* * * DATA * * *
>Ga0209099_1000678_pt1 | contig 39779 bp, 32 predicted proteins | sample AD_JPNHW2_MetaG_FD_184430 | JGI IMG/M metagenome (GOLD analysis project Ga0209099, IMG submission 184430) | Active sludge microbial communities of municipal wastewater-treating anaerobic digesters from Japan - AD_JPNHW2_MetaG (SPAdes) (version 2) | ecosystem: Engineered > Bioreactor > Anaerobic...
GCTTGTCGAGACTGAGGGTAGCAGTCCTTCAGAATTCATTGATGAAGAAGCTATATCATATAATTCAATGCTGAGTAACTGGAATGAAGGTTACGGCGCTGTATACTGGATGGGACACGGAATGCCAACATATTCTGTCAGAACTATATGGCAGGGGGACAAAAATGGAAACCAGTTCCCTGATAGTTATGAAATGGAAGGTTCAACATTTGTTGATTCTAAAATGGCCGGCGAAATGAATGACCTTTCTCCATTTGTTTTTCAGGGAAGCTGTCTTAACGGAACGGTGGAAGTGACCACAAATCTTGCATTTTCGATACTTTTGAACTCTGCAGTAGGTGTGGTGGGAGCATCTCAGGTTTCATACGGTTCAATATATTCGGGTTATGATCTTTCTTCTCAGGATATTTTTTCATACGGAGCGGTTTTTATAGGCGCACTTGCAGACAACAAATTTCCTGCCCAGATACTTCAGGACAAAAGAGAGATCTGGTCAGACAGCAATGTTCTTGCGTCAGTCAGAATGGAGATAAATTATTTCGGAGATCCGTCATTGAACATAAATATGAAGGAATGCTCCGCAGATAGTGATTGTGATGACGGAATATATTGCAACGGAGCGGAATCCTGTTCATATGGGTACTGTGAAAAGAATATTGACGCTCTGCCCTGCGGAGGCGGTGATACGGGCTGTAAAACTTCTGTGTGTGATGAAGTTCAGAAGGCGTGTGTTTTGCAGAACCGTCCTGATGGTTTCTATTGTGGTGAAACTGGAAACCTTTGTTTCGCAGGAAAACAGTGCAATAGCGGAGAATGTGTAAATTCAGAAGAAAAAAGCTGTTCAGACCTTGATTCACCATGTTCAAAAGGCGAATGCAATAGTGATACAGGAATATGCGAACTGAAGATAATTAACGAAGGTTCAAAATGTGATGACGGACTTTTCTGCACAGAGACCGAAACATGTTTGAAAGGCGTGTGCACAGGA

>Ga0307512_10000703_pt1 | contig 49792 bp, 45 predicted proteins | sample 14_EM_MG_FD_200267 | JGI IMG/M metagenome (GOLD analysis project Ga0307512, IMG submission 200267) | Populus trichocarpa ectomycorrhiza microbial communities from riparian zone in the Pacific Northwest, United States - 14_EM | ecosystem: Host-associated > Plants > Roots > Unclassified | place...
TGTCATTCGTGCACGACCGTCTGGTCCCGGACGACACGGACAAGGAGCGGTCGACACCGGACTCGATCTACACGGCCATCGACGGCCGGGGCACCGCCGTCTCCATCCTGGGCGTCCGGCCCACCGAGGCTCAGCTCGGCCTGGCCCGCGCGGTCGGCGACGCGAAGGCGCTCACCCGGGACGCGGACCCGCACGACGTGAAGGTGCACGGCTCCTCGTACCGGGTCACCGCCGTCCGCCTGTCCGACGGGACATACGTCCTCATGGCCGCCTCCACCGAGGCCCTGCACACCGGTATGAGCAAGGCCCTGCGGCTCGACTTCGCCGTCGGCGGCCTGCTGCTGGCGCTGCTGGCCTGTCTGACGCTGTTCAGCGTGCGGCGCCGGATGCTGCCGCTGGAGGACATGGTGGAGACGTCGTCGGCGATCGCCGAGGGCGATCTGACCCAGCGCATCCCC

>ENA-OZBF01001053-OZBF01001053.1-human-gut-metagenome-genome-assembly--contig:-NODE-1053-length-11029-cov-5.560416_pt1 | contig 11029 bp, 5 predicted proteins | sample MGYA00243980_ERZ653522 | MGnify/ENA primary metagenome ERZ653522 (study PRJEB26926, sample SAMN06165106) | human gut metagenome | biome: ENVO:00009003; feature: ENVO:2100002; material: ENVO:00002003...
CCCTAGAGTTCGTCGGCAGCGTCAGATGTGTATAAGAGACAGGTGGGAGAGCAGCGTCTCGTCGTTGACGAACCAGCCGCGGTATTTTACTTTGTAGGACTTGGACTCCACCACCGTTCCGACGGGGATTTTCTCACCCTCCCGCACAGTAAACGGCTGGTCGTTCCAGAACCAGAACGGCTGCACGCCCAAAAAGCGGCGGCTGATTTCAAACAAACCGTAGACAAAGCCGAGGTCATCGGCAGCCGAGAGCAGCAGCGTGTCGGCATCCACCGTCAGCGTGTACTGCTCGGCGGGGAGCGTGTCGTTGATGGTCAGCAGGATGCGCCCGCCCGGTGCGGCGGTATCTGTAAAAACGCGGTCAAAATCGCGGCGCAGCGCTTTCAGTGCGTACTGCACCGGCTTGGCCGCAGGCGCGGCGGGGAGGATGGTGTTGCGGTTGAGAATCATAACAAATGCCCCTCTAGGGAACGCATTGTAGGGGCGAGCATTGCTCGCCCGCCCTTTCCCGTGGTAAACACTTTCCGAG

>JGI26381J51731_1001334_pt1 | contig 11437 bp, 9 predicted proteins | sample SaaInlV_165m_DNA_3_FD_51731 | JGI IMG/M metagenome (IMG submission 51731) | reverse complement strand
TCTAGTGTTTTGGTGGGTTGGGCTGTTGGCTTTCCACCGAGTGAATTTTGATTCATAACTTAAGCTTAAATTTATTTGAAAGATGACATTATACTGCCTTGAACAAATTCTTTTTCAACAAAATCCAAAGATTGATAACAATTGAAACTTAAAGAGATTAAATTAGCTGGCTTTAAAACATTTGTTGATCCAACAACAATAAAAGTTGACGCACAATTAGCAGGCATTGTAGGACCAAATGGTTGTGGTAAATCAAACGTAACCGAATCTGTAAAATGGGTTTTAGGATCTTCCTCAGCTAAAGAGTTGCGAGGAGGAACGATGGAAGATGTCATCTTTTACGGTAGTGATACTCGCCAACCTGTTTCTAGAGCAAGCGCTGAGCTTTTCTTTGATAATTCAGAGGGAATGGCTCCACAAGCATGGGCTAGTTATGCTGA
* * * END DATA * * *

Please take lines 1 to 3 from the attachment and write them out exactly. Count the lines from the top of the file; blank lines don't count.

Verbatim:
>Ga0209099_1000678_pt1 | contig 39779 bp, 32 predicted proteins | sample AD_JPNHW2_MetaG_FD_184430 | JGI IMG/M metagenome (GOLD analysis project Ga0209099, IMG submission 184430) | Active sludge microbial communities of municipal wastewater-treating anaerobic digesters from Japan - AD_JPNHW2_MetaG (SPAdes) (version 2) | ecosystem: Engineered > Bioreactor > Anaerobic...
GCTTGTCGAGACTGAGGGTAGCAGTCCTTCAGAATTCATTGATGAAGAAGCTATATCATATAATTCAATGCTGAGTAACTGGAATGAAGGTTACGGCGCTGTATACTGGATGGGACACGGAATGCCAACATATTCTGTCAGAACTATATGGCAGGGGGACAAAAATGGAAACCAGTTCCCTGATAGTTATGAAATGGAAGGTTCAACATTTGTTGATTCTAAAATGGCCGGCGAAATGAATGACCTTTCTCCATTTGTTTTTCAGGGAAGCTGTCTTAACGGAACGGTGGAAGTGACCACAAATCTTGCATTTTCGATACTTTTGAACTCTGCAGTAGGTGTGGTGGGAGCATCTCAGGTTTCATACGGTTCAATATATTCGGGTTATGATCTTTCTTCTCAGGATATTTTTTCATACGGAGCGGTTTTTATAGGCGCACTTGCAGACAACAAATTTCCTGCCCAGATACTTCAGGACAAAAGAGAGATCTGGTCAGACAGCAATGTTCTTGCGTCAGTCAGAATGGAGATAAATTATTTCGGAGATCCGTCATTGAACATAAATATGAAGGAATGCTCCGCAGATAGTGATTGTGATGACGGAATATATTGCAACGGAGCGGAATCCTGTTCATATGGGTACTGTGAAAAGAATATTGACGCTCTGCCCTGCGGAGGCGGTGATACGGGCTGTAAAACTTCTGTGTGTGATGAAGTTCAGAAGGCGTGTGTTTTGCAGAACCGTCCTGATGGTTTCTATTGTGGTGAAACTGGAAACCTTTGTTTCGCAGGAAAACAGTGCAATAGCGGAGAATGTGTAAATTCAGAAGAAAAAAGCTGTTCAGACCTTGATTCACCATGTTCAAAAGGCGAATGCAATAGTGATACAGGAATATGCGAACTGAAGATAATTAACGAAGGTTCAAAATGTGATGACGGACTTTTCTGCACAGAGACCGAAACATGTTTGAAAGGCGTGTGCACAGGA

>Ga0307512_10000703_pt1 | contig 49792 bp, 45 predicted proteins | sample 14_EM_MG_FD_200267 | JGI IMG/M metagenome (GOLD analysis project Ga0307512, IMG submission 200267) | Populus trichocarpa ectomycorrhiza microbial communities from riparian zone in the Pacific Northwest, United States - 14_EM | ecosystem: Host-associated > Plants > Roots > Unclassified | place...